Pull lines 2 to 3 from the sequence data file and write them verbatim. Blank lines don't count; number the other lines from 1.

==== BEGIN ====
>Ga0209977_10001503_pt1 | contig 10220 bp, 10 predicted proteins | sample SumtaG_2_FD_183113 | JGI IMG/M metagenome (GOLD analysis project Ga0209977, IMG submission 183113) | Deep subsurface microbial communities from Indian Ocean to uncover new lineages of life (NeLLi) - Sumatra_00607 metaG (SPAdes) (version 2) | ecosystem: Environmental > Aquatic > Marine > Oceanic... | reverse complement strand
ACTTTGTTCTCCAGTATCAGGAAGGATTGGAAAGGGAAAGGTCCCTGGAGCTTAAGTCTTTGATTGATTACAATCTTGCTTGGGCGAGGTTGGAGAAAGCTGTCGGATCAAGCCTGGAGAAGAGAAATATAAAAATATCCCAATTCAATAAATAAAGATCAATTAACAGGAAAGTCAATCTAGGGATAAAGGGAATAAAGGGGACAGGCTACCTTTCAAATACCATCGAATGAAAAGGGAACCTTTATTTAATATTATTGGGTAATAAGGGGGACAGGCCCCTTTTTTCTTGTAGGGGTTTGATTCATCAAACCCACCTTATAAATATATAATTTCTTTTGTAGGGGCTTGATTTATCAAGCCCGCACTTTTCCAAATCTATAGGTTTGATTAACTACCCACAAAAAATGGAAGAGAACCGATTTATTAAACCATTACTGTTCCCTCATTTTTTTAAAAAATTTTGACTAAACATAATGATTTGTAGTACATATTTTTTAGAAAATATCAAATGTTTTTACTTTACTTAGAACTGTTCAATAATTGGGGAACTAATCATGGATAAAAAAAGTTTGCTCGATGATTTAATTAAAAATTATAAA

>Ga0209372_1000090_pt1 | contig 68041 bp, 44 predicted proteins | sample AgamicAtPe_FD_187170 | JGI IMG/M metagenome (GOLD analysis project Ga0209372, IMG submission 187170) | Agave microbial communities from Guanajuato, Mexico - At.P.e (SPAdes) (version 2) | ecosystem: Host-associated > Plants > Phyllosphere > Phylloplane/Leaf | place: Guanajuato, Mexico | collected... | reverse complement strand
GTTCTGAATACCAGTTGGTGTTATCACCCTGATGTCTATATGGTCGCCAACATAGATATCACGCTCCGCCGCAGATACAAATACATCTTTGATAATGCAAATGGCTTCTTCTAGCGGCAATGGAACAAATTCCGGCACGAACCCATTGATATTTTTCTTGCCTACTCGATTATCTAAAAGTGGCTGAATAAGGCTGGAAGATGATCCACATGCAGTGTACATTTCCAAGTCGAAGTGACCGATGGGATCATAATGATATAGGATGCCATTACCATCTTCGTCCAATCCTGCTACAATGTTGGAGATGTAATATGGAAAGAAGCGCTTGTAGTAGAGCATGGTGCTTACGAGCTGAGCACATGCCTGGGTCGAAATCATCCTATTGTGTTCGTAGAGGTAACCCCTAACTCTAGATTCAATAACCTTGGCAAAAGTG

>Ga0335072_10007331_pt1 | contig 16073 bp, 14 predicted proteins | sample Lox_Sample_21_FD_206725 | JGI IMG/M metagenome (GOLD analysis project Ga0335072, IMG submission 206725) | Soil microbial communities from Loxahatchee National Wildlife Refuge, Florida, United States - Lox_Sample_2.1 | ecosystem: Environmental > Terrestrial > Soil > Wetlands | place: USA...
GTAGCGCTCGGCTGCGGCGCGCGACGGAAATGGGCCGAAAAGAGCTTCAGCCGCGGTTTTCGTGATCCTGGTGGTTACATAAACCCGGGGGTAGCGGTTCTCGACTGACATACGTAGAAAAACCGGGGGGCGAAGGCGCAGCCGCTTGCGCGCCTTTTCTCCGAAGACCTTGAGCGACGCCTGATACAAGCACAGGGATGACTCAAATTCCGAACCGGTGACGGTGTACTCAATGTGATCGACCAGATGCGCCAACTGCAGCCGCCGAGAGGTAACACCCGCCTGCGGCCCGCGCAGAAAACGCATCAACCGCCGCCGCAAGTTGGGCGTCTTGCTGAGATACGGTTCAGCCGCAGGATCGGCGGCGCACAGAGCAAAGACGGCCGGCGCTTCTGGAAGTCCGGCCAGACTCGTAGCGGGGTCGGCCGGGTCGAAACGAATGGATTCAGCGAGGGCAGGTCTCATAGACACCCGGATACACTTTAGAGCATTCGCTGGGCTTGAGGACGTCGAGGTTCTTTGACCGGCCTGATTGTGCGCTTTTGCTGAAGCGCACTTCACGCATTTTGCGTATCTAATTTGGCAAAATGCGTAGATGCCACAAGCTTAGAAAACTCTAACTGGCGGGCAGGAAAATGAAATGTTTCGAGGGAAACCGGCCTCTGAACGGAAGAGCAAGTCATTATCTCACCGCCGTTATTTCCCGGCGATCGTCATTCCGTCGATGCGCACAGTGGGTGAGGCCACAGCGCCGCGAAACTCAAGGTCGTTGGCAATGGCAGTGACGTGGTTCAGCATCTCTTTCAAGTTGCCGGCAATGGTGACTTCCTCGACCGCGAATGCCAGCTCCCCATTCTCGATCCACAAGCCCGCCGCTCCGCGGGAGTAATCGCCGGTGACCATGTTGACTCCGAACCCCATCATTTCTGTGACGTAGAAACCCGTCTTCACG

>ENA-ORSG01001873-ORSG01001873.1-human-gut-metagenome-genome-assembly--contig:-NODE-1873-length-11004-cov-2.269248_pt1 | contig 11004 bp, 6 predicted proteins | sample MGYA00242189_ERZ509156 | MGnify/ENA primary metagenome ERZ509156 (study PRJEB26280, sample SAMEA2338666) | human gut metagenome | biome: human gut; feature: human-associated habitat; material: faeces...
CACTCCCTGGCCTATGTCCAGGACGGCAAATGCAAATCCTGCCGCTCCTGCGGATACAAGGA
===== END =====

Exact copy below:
ACTTTGTTCTCCAGTATCAGGAAGGATTGGAAAGGGAAAGGTCCCTGGAGCTTAAGTCTTTGATTGATTACAATCTTGCTTGGGCGAGGTTGGAGAAAGCTGTCGGATCAAGCCTGGAGAAGAGAAATATAAAAATATCCCAATTCAATAAATAAAGATCAATTAACAGGAAAGTCAATCTAGGGATAAAGGGAATAAAGGGGACAGGCTACCTTTCAAATACCATCGAATGAAAAGGGAACCTTTATTTAATATTATTGGGTAATAAGGGGGACAGGCCCCTTTTTTCTTGTAGGGGTTTGATTCATCAAACCCACCTTATAAATATATAATTTCTTTTGTAGGGGCTTGATTTATCAAGCCCGCACTTTTCCAAATCTATAGGTTTGATTAACTACCCACAAAAAATGGAAGAGAACCGATTTATTAAACCATTACTGTTCCCTCATTTTTTTAAAAAATTTTGACTAAACATAATGATTTGTAGTACATATTTTTTAGAAAATATCAAATGTTTTTACTTTACTTAGAACTGTTCAATAATTGGGGAACTAATCATGGATAAAAAAAGTTTGCTCGATGATTTAATTAAAAATTATAAA

>Ga0209372_1000090_pt1 | contig 68041 bp, 44 predicted proteins | sample AgamicAtPe_FD_187170 | JGI IMG/M metagenome (GOLD analysis project Ga0209372, IMG submission 187170) | Agave microbial communities from Guanajuato, Mexico - At.P.e (SPAdes) (version 2) | ecosystem: Host-associated > Plants > Phyllosphere > Phylloplane/Leaf | place: Guanajuato, Mexico | collected... | reverse complement strand